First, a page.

When it feels like we’re living in a four-walled pressure cooker, it’s easy to blow up at our partner and create rupture and hurt.How do we keep communications emotionally safe?

Three tips:

  • When you feel frustrated, make an appointment first, and share what you need in a calm way when your partner is available to listen.
  • Suspend your desire to be “right.” You can be right, or you can be in relationship! Instead of trying to make your point, listen closely to what your partner shares. Cross over into their world with curiosity and openness.
  • Keep the space between you clean. Remove negativity, shame, blame, and criticism.

3. Touch

  • Turn towards each other

Turning towards means responding to your partner’s bids for connection.Bids can be as simple as a smile, a wink or a request for help. It’s about feeling like you’re on the same team.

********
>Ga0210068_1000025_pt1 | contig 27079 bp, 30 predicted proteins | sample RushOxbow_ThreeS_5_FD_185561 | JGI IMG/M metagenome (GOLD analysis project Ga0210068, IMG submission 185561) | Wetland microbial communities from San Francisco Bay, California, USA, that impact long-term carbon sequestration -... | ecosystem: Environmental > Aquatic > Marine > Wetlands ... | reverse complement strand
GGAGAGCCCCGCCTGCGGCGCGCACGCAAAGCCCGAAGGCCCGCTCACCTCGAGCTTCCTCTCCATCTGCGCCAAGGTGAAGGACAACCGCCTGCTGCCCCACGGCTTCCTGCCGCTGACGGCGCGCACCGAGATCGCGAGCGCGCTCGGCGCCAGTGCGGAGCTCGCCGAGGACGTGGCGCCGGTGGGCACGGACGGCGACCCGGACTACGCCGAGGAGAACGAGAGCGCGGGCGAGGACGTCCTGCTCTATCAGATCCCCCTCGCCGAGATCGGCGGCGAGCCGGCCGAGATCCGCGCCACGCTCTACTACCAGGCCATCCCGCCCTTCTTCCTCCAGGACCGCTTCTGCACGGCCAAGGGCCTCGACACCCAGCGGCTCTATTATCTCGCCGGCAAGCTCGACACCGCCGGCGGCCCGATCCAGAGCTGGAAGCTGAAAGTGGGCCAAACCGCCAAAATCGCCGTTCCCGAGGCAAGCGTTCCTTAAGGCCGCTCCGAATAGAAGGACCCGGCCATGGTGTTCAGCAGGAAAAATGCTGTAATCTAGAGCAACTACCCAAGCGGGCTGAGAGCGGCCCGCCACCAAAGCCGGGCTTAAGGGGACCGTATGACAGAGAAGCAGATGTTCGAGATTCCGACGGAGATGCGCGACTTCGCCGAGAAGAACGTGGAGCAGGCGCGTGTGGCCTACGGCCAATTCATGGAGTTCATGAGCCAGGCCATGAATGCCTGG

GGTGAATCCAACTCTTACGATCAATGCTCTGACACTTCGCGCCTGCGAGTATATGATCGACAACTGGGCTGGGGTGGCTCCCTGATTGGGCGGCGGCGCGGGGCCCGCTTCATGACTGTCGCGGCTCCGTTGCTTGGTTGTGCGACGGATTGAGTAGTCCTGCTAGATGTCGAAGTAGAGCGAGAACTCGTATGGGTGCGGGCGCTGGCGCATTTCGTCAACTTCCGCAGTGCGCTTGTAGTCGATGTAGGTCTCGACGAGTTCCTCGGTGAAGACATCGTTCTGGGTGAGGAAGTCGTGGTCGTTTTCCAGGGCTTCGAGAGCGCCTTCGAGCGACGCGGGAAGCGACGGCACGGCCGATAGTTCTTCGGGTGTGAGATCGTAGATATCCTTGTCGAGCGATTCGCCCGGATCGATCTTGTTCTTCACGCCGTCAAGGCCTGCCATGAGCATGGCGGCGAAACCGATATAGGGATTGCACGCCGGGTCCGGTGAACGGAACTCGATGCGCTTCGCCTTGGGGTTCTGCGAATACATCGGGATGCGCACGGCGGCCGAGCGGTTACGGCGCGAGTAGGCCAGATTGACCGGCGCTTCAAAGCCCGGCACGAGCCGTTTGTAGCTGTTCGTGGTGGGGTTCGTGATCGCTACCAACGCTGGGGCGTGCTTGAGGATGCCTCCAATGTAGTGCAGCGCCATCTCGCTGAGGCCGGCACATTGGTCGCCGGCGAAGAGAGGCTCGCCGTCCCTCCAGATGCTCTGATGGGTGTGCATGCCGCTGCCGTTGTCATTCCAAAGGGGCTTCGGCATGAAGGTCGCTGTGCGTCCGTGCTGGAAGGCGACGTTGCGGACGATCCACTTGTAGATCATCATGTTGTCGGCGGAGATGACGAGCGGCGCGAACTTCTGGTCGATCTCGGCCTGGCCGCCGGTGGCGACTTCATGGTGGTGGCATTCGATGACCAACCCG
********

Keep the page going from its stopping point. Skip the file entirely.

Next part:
Welcome Home Exercise

Here is one specific ‘turning towards” practice that involves touch:

the “Welcome Home Exercise” by researcher Stan Tatkin.

  • It was designed in “pre-quarantine times” when one or both partners left for work every day, but we can easily adapt it to the current reality!
  • Greet your partner twice a day with a strong belly-to-belly hug, which you hold until both of you relax fully, without words.
  • This isn’t just a lovey-dovey thing—the science backs it! This ritual allows physical co-regulation–our nervous systems sync up–which is foundational to the basic sense of safety in a relationship. In addition, hugs release the hormone oxytocin, which facilitates bonding and trust, reduces the stress hormone cortisol, and boosts our immune system.

Practice the Welcome Home Exercise today with your partner!